The Hunger Games presents its readers with a nihilistic world in which evil actions can be excused based on necessity. It accurately portrays the potential endgame of a big, centralized government and a population addicted to mass-media entertainment. In such a world, survival becomes the basis of morality and people mere objects in the pursuit of survival. While such a Machiavellian ethic seems realistic given the situation in which Suzanne Collins places her characters, she presents no alternative ethic. Instead, she crafts the plot to mitigate, as much a possible, the moral culpability of her protagonist, Katniss Everdeen. Continue reading Starving on Nihilism: The Moral Vacuum of The Hunger Games
“We can know ourselves truly only when we communicate ourselves in love, but the act of communication depends upon the reverence of someone else, who rejoices in the mystery of our being. So true is this, that the lover may come to know us better than we know ourselves, and ‘many wait only for someone to love them in order to become who they always could have been from the beginning.’”* Self knowledge and actualization is only possible in the presence of others and is only possible to the degree that we love others and are loved by them in return. It is not good for man to be alone. Aristotle tells us that man is a political animal such that a self-sufficient man becomes either a beast or a god. The Church tells us that God Himself, while self-sufficient, is not solitary; He exists in perpetual communion between the Persons of the Trinity. It may be that personhood can only be understood in the context of community, in the context of other persons. If this is the case, then a loss of community and the communal interactions between persons will negatively affect personhood.
The Airborne Toxic Event is an indie rock band keenly aware of the problems posed by the breakdown of community and, consequently, personhood. Taking their name and themes from Don DeLillo’s 1985 post-modern classic White Noise, The Airborne Toxic Event explores the feelings of loss and loneliness and their effects on a person. They rebel against what they see as inauthentic expressions of love and relationship and hope for something more, only to see those hopes dashed again and again. Continue reading You Have No Idea About Me, Do You?: The Airborne Toxic Event Explores Loneliness and Inauthenticity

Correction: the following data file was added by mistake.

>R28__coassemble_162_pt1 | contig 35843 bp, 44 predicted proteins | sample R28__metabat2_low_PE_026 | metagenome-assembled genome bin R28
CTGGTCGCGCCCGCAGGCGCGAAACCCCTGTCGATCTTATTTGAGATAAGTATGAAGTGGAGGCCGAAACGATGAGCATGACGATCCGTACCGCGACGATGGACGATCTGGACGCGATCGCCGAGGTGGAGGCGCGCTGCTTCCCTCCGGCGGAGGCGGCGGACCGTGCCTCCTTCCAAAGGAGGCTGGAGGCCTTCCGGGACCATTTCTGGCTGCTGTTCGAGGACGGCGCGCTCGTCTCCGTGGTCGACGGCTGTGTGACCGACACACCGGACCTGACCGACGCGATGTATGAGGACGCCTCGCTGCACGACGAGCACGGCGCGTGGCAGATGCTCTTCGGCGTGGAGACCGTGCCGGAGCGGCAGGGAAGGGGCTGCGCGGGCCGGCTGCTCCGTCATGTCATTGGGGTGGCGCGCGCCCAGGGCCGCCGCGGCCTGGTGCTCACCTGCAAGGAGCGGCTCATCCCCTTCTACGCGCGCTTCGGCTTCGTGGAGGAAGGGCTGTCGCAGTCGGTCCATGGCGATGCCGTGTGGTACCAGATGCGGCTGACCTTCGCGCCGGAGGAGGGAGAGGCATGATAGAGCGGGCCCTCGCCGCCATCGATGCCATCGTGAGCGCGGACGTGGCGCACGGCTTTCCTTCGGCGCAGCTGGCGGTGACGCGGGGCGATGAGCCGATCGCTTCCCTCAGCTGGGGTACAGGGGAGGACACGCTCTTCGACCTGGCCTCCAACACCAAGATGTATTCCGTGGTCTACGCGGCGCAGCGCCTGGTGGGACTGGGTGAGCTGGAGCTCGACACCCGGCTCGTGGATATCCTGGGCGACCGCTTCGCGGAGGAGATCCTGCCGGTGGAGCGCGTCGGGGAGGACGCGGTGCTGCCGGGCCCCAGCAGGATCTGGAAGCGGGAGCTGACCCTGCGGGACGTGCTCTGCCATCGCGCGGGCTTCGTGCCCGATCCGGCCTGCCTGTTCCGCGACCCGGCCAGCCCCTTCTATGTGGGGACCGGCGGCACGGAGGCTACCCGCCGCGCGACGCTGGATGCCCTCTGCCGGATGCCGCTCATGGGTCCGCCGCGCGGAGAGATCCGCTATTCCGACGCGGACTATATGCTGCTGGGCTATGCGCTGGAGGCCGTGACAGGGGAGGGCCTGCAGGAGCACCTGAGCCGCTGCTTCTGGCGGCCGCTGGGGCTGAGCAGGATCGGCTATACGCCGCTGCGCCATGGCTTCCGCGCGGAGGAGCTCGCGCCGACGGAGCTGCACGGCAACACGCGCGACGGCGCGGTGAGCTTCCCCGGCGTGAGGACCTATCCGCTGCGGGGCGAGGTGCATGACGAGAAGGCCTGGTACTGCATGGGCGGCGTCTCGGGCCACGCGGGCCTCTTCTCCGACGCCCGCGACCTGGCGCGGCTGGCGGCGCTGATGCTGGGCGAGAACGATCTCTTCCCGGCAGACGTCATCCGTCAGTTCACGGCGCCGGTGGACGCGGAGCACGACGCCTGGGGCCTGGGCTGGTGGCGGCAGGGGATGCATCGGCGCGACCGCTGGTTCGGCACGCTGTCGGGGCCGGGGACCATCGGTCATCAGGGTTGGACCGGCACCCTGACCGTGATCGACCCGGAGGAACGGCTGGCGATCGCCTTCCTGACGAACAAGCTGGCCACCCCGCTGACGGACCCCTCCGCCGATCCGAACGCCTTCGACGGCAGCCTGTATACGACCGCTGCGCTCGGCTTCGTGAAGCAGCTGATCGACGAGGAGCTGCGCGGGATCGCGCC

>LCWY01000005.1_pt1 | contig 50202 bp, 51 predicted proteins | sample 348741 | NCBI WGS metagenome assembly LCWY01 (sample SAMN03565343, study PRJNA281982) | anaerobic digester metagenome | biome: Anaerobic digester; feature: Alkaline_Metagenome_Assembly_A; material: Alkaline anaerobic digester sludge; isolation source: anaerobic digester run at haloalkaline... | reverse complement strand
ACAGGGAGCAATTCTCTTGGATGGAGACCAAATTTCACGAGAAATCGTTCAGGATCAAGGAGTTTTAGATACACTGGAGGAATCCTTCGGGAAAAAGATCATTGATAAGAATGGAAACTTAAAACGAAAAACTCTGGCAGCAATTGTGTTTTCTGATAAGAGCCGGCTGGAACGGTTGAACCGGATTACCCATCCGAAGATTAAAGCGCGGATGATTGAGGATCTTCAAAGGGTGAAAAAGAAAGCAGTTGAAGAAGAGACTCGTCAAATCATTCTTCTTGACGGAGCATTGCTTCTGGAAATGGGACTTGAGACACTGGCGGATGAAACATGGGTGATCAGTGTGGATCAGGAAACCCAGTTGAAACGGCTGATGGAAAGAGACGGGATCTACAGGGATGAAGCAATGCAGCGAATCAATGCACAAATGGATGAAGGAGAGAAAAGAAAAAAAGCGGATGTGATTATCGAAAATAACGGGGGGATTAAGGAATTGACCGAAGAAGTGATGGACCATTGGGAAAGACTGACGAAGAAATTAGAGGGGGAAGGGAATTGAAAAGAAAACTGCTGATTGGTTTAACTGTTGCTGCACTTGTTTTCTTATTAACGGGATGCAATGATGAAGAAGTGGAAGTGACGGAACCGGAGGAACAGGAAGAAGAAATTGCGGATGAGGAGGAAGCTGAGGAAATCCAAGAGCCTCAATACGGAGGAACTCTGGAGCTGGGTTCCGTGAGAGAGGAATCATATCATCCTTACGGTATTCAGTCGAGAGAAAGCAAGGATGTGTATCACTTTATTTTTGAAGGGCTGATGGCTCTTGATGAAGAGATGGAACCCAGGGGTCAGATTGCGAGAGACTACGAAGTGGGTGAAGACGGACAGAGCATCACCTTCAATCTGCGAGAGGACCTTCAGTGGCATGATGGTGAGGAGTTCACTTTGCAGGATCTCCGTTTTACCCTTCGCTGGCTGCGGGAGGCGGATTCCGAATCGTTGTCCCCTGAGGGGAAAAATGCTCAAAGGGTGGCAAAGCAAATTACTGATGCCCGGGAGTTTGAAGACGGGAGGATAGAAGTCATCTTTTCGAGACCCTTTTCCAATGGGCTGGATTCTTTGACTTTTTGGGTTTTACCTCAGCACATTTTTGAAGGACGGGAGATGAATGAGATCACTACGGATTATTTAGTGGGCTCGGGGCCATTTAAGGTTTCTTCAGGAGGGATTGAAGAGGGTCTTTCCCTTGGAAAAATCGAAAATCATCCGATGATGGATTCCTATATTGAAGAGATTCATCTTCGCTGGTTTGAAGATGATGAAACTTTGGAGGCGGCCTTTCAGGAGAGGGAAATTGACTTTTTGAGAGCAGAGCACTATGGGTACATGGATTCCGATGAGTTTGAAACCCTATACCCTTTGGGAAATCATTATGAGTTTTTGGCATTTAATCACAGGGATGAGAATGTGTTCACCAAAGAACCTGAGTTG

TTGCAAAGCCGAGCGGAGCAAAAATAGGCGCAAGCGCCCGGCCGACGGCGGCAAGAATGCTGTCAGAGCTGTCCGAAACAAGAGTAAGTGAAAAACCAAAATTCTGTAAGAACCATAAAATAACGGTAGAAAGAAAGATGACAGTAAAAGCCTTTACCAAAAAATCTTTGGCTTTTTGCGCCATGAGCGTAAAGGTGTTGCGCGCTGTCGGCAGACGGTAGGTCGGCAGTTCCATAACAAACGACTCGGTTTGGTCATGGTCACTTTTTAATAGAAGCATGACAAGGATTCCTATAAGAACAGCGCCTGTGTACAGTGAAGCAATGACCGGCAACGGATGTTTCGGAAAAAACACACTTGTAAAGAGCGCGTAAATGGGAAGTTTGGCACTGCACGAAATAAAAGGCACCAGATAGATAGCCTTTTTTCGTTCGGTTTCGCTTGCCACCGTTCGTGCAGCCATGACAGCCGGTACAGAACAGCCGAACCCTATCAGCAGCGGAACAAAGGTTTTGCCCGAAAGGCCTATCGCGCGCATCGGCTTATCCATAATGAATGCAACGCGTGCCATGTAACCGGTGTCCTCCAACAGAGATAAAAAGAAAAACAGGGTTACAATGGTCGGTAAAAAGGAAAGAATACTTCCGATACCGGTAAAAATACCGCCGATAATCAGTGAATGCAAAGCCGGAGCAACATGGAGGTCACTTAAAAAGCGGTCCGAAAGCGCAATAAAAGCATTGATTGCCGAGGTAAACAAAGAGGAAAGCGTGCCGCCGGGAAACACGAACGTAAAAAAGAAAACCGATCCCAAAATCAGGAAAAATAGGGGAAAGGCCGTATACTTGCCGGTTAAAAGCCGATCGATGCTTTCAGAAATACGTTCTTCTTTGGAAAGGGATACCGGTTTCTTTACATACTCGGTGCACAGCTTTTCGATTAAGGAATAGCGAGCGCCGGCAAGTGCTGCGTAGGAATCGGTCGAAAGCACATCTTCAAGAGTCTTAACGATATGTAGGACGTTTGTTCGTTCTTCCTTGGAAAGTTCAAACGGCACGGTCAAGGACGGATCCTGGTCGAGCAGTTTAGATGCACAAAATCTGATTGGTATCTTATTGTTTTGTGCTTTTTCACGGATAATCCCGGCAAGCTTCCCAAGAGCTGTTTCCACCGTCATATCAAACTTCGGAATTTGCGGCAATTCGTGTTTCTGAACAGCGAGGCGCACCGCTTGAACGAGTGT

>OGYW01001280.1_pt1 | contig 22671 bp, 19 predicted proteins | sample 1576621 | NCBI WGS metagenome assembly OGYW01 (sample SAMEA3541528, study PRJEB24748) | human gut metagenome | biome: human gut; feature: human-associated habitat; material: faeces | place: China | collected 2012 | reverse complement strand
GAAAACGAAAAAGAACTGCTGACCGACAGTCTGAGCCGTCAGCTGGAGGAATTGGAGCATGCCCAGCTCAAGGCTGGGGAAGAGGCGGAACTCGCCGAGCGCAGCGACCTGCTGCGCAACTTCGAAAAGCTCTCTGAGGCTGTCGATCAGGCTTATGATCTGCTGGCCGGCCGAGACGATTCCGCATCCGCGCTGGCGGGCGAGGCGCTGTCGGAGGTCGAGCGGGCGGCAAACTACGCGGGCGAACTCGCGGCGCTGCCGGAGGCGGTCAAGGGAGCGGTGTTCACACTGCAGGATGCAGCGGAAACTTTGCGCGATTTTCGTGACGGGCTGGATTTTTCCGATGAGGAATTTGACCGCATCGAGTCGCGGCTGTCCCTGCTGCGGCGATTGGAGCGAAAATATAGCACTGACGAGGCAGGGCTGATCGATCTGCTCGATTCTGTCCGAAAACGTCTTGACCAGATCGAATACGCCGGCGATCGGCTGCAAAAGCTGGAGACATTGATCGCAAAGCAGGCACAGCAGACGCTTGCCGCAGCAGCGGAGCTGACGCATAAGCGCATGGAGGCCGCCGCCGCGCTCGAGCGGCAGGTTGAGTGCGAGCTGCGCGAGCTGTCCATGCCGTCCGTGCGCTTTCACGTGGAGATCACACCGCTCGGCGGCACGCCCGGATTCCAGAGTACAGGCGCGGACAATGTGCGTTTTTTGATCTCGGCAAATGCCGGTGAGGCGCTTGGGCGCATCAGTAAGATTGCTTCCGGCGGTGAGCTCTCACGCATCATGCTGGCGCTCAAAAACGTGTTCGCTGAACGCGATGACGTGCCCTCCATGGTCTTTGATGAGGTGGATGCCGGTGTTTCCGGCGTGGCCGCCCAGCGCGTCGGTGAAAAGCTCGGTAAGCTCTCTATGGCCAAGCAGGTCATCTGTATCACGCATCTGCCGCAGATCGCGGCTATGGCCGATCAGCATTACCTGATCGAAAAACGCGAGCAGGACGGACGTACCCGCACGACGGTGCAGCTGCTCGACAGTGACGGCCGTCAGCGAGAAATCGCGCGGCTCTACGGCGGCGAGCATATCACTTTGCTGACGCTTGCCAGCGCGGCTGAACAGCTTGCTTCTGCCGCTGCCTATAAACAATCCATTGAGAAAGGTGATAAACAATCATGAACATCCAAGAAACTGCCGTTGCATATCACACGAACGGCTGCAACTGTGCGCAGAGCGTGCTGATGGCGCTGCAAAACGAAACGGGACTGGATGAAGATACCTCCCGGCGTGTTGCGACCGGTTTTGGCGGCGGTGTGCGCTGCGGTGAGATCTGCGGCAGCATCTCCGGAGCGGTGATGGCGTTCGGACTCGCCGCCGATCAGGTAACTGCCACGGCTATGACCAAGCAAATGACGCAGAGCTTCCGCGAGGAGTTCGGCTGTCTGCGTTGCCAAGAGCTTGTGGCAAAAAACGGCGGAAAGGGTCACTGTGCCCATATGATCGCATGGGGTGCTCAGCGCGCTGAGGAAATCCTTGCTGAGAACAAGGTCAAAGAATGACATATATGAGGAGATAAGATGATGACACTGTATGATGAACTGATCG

The great English conservative Edmund Burke, in his essay entitled On Taste, discusses the components of taste and what distinguishes good taste from bad taste. He refuses to offer a definition of taste, arguing that much bad philosophy is made through being too quick to define. Instead he merely explains what he means when he uses the word “taste” in his essay: “that faculty or those faculties of the mind, which are affected with, or which form a judgment of, the works of imagination and the elegant arts.” (¶ 4) Being a conservative, his approach is clearly not egalitarian—not all tastes or preferences are created equal. He also argues that there is a universal standard of taste, just as there is a universal standard of reason. Hipsters, conservative or otherwise, can look to Burke’s essay for support in their quest for authenticity and their dislike of popular preferences. They can also look at the principles of good taste discussed to evaluate their own tastes and preferences. While the aesthetic experience is inherently subjective—and one’s judgments regarding art are likely to be as well—standards help shape that subjective experience to what it ought to be. Continue reading Hipsters and Taste
Walker Percy’s 1961 classic, The Moviegoer, examines the issues of malaise and alienation within America’s prosperous society. Set in the post-Korean War 1950s, it centers around Binx Bolling, a young war veteran turned stockbroker, and his search for authenticity. This search consists primarily of avoiding being caught up in inauthenticity, what Binx terms “everydayness.” This is a struggle, as he sees everyone with which he interacts caught up in the everyday and trying to pull him back into the everyday as well. This struggle causes him to separate himself as much as possible from other people. He visits his family only occasionally; his interactions with woman are purely physical and short-termed.
Binx is a perfect example of what Walker Percy terms the “lost self.” This individual is cut loose from society by its own freedom, facilitated by reliance on money rather than property, but “imprisoned by a curious and paradoxical bondage like a Chinese handcuff, so that the very attempts to free itself, e.g. by ever more refined techniques for the pursuit of happiness, only tighten the bondage and distance the self ever farther from the world it wishes to inhabit as its homeland.” Modern man, in his pursuit of freedom, isolates himself from his surroundings and finds this lack of constraint much less free. If “it is not good for man to be alone,” then either freedom is not man’s source of happiness or modern man’s conception of freedom needs alteration. Continue reading Freedom and Happiness in Walker Percy’s The Moviegoer